Cecotropes, extra lying around

Discussion in 'General Rabbit Discussion' started by Floyd2019, Nov 4, 2019.

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  1. Nov 4, 2019 #1

    Floyd2019

    Floyd2019

    Floyd2019

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    My bunny produces lots of healthy poops, I am pretty sure he is a megacolon bunny because he's always had issues with cecotropes. Currently he eats them but there's still smears all over his pen and around his mouth. Not a mega ton but enough that I feel I should wash his blankets daily. I've seen him eating them. I feed him parsley every few days and less than a tea spoon of pellets a couple times a week. (Hay 24/7) He can't eat much more than that as we've tried everything. I used to feed bok choy but it started to upset him and threw him into GI stasis...he can't have romaine or kale either
    Do you think this is fairly normal for an irregular bun???
     
  2. Nov 4, 2019 #2

    Crazybunnymum

    Crazybunnymum

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    Excess cecotropes would suggest an excess of protein in his diet, but from what you’ve described, his diet is pretty good and full of good fibre. My boy is terrible at eating his, and I honestly think it’s because he’s really fluffy and it gets caught everywhere (his diet is 90% hay) is your bun particularly fluffy or overweight?
     
  3. Nov 4, 2019 #3

    Floyd2019

    Floyd2019

    Floyd2019

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    No, he is part lionhead part rex and has a short but long coat? Does that make sense? Like a "typical" rabbit coat lol. Under his tail area is super managed and he has no trouble reaching. He is the perfect weight apparently. I wonder if I should just take a little break from his pellets for a bit and see if it regulates. They are a higher protein because he doesn't eat veggies really. It might help
     
  4. Nov 4, 2019 #4

    Crazybunnymum

    Crazybunnymum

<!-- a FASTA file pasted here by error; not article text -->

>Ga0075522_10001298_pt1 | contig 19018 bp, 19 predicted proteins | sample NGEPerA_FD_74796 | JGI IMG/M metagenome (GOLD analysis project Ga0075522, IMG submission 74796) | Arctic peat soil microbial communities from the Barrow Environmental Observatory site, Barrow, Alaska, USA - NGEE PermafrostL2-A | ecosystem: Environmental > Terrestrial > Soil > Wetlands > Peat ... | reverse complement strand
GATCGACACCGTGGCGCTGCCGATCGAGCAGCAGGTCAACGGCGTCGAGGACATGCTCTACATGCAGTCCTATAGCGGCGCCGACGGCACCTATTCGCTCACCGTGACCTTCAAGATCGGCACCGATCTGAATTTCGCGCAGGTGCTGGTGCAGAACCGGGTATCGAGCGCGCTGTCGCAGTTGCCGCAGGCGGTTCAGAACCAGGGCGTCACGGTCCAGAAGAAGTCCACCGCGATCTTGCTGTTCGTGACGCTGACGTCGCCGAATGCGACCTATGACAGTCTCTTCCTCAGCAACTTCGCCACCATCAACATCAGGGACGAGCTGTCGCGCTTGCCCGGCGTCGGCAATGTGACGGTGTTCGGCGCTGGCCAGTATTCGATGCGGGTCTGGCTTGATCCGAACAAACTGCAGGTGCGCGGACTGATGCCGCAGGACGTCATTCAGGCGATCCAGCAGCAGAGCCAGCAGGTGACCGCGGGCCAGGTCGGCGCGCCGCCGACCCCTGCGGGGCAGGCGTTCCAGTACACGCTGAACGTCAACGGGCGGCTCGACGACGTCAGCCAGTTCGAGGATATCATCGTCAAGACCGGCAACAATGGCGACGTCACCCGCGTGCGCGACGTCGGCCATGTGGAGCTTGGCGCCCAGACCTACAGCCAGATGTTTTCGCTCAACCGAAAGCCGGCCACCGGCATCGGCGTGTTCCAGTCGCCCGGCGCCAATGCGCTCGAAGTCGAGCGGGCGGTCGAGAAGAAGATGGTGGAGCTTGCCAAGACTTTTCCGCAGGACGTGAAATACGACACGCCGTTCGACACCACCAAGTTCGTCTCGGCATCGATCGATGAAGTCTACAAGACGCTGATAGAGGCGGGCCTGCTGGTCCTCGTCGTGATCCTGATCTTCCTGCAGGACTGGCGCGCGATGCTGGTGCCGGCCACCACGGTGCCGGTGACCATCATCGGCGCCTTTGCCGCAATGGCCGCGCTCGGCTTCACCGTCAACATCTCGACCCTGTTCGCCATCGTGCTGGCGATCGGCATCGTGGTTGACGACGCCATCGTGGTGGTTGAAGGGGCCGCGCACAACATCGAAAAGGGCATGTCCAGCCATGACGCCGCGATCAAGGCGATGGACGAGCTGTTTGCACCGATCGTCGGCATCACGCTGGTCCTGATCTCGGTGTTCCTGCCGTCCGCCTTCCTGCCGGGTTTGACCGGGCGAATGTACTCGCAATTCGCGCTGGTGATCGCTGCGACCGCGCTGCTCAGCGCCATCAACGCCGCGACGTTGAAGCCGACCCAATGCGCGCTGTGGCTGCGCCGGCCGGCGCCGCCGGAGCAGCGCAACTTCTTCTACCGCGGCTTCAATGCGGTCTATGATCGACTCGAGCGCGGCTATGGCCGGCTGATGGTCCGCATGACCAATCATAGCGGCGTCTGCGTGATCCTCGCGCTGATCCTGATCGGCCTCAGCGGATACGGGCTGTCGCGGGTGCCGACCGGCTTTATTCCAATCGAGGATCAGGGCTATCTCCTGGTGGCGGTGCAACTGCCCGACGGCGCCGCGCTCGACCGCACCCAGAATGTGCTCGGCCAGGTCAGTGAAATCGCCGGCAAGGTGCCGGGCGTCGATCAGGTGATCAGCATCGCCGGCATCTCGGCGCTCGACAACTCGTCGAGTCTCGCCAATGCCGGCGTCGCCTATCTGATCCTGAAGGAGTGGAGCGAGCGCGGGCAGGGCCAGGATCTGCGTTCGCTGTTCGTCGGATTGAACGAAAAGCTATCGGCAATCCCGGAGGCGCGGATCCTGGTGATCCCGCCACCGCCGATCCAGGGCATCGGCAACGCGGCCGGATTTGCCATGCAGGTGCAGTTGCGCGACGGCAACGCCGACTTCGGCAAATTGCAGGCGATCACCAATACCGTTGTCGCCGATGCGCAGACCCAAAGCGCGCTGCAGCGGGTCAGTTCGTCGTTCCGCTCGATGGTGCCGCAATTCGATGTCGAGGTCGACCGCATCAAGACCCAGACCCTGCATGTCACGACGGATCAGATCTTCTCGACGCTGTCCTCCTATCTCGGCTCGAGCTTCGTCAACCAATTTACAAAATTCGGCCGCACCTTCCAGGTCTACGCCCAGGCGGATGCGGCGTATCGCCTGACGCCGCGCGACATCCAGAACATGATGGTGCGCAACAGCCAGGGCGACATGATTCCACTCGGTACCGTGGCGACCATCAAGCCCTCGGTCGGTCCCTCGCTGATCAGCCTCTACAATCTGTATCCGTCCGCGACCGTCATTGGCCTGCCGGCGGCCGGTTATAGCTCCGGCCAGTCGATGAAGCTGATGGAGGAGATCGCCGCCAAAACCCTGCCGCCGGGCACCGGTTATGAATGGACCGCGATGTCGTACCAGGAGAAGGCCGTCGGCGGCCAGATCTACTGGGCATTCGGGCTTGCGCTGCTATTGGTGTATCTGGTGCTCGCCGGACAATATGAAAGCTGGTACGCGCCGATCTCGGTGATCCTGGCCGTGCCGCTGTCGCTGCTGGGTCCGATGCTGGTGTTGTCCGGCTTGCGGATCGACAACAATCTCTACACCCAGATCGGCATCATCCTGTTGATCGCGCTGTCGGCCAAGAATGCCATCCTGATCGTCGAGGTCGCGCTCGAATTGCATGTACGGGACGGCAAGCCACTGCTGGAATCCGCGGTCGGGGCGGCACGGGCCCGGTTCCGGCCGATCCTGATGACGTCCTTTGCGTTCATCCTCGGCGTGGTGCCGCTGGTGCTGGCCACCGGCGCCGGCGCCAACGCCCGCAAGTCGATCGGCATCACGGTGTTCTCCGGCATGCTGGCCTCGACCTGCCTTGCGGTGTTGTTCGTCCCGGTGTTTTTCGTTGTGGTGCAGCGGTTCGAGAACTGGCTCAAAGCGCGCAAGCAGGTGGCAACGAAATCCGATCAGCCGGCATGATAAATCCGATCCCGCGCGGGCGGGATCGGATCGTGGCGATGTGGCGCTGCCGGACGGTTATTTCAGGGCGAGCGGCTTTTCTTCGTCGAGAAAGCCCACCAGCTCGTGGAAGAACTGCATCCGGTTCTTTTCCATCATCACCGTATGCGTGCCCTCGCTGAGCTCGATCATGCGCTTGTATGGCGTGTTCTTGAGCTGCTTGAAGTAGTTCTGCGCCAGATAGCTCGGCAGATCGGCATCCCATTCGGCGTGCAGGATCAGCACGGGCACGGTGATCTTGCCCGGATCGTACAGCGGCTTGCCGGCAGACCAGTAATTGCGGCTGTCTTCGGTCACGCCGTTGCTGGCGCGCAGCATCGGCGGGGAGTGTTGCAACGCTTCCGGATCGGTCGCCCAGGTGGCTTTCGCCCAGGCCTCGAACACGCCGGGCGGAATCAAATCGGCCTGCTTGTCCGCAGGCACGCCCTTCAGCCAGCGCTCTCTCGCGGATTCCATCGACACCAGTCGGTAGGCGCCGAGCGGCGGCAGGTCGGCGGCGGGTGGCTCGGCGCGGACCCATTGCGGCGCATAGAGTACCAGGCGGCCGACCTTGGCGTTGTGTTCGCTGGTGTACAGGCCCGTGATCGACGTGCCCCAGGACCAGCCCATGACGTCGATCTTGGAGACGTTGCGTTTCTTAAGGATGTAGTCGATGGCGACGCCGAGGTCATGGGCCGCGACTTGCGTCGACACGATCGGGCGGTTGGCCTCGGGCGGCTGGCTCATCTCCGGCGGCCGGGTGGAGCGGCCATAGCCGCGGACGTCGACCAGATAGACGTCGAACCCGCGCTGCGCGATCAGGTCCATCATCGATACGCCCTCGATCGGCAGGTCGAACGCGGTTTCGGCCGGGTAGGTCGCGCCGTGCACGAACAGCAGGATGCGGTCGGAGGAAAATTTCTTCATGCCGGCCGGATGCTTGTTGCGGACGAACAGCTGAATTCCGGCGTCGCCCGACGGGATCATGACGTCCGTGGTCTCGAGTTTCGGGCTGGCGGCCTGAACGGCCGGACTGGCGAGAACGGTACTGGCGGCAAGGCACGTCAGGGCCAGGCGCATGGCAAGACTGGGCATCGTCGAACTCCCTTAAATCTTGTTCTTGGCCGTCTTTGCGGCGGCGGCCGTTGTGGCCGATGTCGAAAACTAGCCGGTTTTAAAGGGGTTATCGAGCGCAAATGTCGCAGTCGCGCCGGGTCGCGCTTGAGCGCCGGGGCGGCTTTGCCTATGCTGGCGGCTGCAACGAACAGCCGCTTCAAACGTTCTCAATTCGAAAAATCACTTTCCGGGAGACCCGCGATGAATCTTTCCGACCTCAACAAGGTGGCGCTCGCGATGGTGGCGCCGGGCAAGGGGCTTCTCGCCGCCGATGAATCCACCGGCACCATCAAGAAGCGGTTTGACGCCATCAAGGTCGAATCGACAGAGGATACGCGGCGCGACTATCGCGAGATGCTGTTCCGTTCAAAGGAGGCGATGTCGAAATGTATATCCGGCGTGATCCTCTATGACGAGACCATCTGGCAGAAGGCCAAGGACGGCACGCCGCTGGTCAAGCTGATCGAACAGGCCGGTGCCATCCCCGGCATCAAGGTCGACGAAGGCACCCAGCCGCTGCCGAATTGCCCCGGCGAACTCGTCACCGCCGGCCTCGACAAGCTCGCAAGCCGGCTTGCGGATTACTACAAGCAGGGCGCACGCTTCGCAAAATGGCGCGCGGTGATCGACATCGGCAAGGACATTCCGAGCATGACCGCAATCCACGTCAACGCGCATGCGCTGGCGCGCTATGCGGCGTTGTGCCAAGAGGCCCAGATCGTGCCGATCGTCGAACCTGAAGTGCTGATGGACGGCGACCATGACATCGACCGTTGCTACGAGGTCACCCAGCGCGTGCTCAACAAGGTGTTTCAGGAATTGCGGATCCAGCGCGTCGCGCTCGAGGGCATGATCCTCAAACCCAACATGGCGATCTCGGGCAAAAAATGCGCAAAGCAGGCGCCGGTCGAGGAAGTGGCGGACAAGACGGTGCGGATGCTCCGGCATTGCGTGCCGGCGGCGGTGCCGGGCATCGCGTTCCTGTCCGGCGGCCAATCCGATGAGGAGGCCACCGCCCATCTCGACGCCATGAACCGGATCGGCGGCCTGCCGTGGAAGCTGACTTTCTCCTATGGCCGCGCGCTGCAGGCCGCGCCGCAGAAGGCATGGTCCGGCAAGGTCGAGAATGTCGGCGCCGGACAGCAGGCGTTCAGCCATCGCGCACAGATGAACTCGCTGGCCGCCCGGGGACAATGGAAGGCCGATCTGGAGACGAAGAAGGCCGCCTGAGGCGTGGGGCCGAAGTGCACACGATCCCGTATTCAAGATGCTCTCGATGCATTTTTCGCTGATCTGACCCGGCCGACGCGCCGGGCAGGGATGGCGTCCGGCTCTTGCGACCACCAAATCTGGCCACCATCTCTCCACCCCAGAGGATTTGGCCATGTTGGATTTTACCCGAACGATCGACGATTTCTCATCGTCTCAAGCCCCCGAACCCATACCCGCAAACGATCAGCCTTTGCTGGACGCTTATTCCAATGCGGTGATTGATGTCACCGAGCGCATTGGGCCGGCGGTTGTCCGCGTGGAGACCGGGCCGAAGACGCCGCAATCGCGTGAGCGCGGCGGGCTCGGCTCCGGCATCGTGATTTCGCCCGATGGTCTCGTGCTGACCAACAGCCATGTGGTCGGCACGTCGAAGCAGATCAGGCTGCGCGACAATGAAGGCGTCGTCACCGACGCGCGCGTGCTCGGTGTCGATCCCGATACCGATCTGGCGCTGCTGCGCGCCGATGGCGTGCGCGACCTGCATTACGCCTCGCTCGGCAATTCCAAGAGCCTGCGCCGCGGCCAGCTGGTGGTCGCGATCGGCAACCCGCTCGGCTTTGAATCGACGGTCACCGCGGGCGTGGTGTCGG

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    Makes perfect sense :) Definitely worth a shot. Something my vet recommended for me, although it didn’t work for my older boy who was quite disgusted by it, is to collect the extra cecotropes and put them in his bowl along with his pellets. Either way, as long as his tummy feels okay (not too firm, no too “jelly” like) and he seems healthy in himself, I wouldn’t worry too much.
     
  5. Nov 4, 2019 #5

    Augustus&HazelGrace

    Augustus&HazelGrace

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    Is he a "Charlie" rabbit?
     
  6. Nov 5, 2019 #6

    JBun

    JBun

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    Mega colon is a completely different problem than excess cecals. With mega colon you will see abnormally shaped fecal poop(oblong, log shaped, small/large) and sometimes odd looking cecotropes. With excess cecals they are producing normally shaped cecotropes but just not consuming them. And this can be because of things like excess protein in the diet if they are getting too many pellets or their hay is too rich(eg. alfalfa hay), from being overly distracted(young bunny, new to the home, predator or something in the environment distracting them), from a health issue like obesity or arthritis making it difficult to reach down and consume them.

    If the uneaten cecals are not normally shaped buy are coming out semiformed and/or pasty or watery, then it could be a dietary issue. Since your rabbit is already on a low amount of pellets and greens, it could be he is just extra sensitive and doesn't need them in his diet.
    https://rabbit.org/intermittent-soft-cecotropes-in-rabbits/

    If he is actually having odd shaped poop and does have megacolon, that can also make him very sensitive to his diet. I had a megacolon bun that couldn't tolerate any pellets in his diet and only a limited amount and type of greens. Plus his hay quality had to be a very particular consistency or it would cause increased poop irregularities. He had to have a medium coarse grass hay. Any softer and he would end up with log shaped poop. He was on a no pellet diet with a medium coarse grass hay(timothy), and limited greens. This is the diet I found worked best for him and managing his condition. He lived to be 5 yrs old.
    https://www.vgr1.com/megacolon/
     

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